Thirty-one percent of Republicans, according to the Pew Research Center, believe that President Barack Obama is a Muslim. And more Republicans, 74 percent, than Democrats, 39 percent, oppose the construction of a mosque near ground zero. Thus, goes the argument, opposition to the proposed mosque stems from similar "right-wing" ignorance and Islamophobia.
Why do so many people think Obama is a Muslim? Are they lunatics?
Perhaps people base their assumption about Obama's religion on what they believe Islam says about the matter. In a New York Times op-ed, Edward Luttwak, with the Center for Strategic and International Studies, wrote that Obama "chose to become a Christian." But, Luttwak wrote: "As the son of the Muslim father, Senator Obama was born a Muslim under Muslim law as it is universally understood. It makes no difference that, as Senator Obama has written, his father said he renounced his religion. Likewise, under Muslim law based on the Koran his mother's Christian background is irrelevant."
Maybe some follow the lead of Hillary Clinton. When asked on "60 Minutes" whether she believes Obama is a Muslim, then-presidential candidate Clinton said, "Of course not. ... There is no basis for that." She said she goes on "the basis of what he says." But she added, "There is nothing to base that on as far as I know" (emphasis added). She wasn't called anti-Muslim.
Perhaps people believe Obama -- who no longer belongs to a church -- is a Muslim because of his 20-year association with the Rev. Jeremiah Wright. Wright's church publication honored the anti-Semitic Nation of Islam's Louis Farrakhan as a man who "truly epitomized greatness."
Or maybe the more people oppose Obama's policies the less they think of him as a person. Discontent breeds negative feelings. After the Dec. 7, 1941, attack on Pearl Harbor, a majority of Americans believed that Germany was behind it. A large plurality of Americans, despite the lack of evidence, believed President Nixon planned the Watergate break-in that brought down his presidency.
Liberals should be sympathetic. They are quite adept at willfully refusing to face facts, if necessary, to support wrongheaded views. Here are some examples:
"The rich don't pay taxes." False. For the 2007 tax year (the latest income tax data year released by the IRS), the top 1 percent of income earners, those making over $410,000 a year, paid 40 percent of all federal income taxes. The top 5 percent, those making about $160,000 a year or more, paid 60 percent of all federal income taxes. Yet according to a 2008 IBD/TIPP poll, only 12 percent of Americans knew what the rich, in fact, paid in taxes. And liberals are likelier to get it wrong.
"The rich exclusively benefited from the Bush tax cuts." MSNBC's insufferable lefty Ed Schultz said: "Ninety-eight percent of you, it (the Bush tax cuts) doesn't even affect you." False. In a recent New York Times editorial, the liberal paper said extending the cuts to the non-rich -- a policy it favors -- would "cost" about $140 billion next year. Extending the cuts to the rich -- a policy it opposes -- would "cost" about $40 billion next year. If the tax cuts only benefit the rich, why would the Treasury "lose" more money from the non-rich than it would "lose" from the rich?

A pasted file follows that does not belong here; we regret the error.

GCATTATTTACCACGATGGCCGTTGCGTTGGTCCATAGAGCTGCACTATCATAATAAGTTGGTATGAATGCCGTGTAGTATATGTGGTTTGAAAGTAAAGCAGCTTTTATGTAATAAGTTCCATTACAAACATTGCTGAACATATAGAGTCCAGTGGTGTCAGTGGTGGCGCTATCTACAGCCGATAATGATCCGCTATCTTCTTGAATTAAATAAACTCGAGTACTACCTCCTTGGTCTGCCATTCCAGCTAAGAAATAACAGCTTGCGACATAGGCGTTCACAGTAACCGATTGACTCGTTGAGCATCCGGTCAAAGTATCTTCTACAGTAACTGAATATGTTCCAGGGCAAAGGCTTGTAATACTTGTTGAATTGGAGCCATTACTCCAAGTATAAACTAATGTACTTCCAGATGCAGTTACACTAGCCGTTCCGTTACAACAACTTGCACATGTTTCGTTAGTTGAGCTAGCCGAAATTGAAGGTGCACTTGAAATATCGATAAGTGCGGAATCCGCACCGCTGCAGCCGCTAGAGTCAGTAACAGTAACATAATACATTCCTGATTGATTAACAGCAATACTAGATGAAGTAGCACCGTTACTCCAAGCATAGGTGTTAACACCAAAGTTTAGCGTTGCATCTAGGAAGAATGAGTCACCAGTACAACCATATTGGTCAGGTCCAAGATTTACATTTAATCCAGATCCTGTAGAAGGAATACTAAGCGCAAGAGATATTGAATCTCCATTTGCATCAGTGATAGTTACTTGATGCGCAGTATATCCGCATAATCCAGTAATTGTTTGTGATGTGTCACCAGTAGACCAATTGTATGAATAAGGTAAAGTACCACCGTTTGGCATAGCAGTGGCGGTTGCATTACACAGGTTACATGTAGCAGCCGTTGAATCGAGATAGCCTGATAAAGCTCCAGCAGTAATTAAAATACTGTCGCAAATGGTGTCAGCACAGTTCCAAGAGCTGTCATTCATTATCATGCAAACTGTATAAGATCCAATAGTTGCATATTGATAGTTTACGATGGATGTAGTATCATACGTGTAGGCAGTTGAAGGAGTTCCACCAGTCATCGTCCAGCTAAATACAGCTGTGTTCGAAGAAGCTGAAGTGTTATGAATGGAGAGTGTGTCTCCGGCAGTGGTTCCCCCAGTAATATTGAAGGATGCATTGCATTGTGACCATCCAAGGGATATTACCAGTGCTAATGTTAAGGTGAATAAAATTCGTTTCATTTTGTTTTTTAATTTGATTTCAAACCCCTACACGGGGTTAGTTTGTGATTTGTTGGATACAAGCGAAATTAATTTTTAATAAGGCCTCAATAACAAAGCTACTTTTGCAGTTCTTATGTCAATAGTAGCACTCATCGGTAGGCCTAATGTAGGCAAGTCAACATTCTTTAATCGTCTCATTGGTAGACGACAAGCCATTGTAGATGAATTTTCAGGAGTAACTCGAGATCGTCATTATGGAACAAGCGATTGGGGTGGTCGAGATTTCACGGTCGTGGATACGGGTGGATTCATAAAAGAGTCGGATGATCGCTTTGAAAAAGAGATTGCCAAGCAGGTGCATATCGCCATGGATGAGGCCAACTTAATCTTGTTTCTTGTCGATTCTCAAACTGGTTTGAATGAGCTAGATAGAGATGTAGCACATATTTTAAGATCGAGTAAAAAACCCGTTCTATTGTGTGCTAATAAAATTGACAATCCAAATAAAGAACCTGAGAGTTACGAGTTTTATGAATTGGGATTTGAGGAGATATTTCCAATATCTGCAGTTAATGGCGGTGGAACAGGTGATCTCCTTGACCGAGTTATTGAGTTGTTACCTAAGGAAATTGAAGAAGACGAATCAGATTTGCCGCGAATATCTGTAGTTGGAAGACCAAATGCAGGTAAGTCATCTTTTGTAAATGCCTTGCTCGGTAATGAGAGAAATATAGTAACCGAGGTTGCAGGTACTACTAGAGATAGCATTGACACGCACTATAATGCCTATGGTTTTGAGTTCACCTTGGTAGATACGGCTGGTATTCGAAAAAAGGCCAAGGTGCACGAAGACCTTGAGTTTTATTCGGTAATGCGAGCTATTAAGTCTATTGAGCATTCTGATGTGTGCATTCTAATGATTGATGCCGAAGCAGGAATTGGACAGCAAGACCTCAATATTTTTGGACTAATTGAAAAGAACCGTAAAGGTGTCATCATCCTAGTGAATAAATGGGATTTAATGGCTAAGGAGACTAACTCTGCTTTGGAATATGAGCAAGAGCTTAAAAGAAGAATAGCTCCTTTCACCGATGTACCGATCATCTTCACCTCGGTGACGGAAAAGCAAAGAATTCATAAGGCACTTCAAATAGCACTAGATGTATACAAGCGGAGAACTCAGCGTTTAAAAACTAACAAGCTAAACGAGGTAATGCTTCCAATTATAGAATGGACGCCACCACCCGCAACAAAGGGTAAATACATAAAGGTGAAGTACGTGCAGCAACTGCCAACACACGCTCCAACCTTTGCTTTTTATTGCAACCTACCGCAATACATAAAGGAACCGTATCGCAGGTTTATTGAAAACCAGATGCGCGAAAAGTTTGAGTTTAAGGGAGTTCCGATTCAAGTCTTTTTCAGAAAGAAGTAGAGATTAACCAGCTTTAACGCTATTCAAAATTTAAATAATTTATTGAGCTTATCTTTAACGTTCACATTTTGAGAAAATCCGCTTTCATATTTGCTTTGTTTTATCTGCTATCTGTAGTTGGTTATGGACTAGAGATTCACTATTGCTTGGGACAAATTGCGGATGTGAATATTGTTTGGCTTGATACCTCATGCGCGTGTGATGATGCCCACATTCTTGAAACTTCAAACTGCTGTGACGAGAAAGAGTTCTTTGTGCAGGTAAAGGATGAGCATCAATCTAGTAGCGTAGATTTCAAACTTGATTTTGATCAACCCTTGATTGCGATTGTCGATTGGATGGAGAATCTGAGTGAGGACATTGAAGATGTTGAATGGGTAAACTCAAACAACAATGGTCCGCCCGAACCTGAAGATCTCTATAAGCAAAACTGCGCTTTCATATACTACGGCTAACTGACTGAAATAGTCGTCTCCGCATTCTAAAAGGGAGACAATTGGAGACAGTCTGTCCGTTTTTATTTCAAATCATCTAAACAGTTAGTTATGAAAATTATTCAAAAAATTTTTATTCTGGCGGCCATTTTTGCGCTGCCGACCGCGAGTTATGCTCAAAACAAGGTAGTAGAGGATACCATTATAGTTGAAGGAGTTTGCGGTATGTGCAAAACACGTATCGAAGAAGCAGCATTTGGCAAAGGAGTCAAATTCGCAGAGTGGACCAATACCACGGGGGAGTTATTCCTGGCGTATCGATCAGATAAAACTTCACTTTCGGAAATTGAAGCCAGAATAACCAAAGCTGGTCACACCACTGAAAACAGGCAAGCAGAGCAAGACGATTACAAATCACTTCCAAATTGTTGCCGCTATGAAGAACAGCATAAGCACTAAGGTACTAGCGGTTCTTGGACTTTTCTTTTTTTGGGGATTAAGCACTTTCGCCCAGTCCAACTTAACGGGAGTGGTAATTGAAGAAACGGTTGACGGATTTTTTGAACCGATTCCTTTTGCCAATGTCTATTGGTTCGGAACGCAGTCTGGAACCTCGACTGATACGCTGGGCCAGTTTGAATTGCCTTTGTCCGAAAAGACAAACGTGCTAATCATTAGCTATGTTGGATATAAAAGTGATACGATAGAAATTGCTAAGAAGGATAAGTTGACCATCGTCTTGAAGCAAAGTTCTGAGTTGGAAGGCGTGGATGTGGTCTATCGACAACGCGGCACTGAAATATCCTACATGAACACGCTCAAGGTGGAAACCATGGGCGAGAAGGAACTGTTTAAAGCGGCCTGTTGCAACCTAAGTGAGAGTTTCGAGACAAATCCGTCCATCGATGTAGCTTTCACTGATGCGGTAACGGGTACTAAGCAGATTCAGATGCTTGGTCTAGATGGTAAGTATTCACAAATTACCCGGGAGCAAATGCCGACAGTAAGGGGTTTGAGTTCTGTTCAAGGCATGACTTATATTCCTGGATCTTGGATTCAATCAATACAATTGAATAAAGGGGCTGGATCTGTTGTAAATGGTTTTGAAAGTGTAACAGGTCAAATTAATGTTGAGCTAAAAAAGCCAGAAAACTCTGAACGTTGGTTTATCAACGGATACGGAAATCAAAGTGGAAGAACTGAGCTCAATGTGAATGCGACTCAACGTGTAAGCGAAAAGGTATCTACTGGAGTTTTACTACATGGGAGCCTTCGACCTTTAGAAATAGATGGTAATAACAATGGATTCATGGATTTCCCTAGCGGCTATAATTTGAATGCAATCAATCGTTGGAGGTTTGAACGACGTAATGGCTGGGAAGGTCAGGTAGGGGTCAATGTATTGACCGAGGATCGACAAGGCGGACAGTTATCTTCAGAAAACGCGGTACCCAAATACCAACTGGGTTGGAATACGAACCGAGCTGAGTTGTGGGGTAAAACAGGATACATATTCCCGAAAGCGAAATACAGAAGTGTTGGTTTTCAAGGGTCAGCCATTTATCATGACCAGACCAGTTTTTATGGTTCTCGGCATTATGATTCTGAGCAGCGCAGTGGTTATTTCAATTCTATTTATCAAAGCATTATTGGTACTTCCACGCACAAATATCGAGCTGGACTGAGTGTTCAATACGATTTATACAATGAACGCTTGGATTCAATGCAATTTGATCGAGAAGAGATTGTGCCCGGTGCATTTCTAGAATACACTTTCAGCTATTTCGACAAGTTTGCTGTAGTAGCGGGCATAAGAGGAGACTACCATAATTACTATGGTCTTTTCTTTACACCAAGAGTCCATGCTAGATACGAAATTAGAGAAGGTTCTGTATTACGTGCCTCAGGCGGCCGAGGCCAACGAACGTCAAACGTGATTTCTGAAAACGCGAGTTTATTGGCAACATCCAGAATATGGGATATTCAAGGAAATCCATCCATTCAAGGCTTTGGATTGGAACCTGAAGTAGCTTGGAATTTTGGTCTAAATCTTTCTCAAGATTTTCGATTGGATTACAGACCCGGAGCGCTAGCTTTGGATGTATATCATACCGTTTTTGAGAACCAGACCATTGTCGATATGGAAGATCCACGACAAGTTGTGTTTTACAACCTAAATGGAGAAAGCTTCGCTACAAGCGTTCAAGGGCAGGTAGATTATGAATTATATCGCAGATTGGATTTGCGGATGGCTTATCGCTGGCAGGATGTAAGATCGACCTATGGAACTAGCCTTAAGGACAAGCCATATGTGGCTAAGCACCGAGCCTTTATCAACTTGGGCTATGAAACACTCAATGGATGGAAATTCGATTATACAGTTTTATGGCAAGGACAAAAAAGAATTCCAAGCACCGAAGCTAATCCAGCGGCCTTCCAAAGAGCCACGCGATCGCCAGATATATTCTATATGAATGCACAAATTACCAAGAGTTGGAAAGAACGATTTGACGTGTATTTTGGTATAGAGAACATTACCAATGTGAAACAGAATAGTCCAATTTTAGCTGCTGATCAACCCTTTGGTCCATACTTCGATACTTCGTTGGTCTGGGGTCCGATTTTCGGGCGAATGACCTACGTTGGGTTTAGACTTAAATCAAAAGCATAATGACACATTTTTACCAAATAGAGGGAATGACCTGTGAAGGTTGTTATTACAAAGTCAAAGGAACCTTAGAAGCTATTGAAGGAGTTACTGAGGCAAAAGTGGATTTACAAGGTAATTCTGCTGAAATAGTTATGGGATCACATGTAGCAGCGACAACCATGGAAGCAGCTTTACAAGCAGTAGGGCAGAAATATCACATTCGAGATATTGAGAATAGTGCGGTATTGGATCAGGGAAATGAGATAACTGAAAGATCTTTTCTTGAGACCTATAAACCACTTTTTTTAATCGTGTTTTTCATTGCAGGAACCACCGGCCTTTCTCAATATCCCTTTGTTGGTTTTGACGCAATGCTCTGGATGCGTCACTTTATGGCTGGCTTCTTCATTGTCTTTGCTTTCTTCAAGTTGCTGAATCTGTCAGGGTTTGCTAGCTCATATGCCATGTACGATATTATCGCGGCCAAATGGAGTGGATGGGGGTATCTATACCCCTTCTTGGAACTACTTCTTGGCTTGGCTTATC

"The Bush tax cuts caused the deficit." CNN's liberal host Fareed Zakaria said, "The Bush tax cuts are the single largest part of the black hole that is the federal budget deficit." False. In 2002, tax revenues were $1.85 trillion. In 2007, revenues had grown to $2.57 trillion -- a 39 percent increase. Unfortunately, outlays increased almost as much. In 2002, outlays were $2.01 trillion. In 2007 -- the last year before the recession and before TARP, the various "stimulus" programs, bailouts and ObamaCare -- outlays were $2.73 trillion, a 36 percent increase.
"Bush had prior knowledge of 9/11." Thirty-five percent of Democrats, according to a 2007 Rasmussen poll, believe President Bush had prior knowledge of 9/11, and 26 percent are "not sure." False. This was investigated years earlier and refuted by the 2004 bipartisan 9/11 Commission Report.
"George W. Bush 'stole' the 2000 election." False. In November 2001, The New York Times wrote: "A comprehensive review of the uncounted Florida ballots from last year's presidential election reveals that George W. Bush would have won even if the United States Supreme Court had allowed the statewide manual recount of the votes that the Florida Supreme Court had ordered to go forward. Contrary to what many partisans of former Vice President Al Gore have charged, the United States Supreme Court did not award an election to Mr. Bush that otherwise would have been won by Mr. Gore."
Mosque opponents can and do distinguish between a right to do something and the appropriateness of doing it. Polls show 60 percent of Americans oppose the mosque near the World Trade Center -- the same percentage that believe the Muslim group has the right to build it.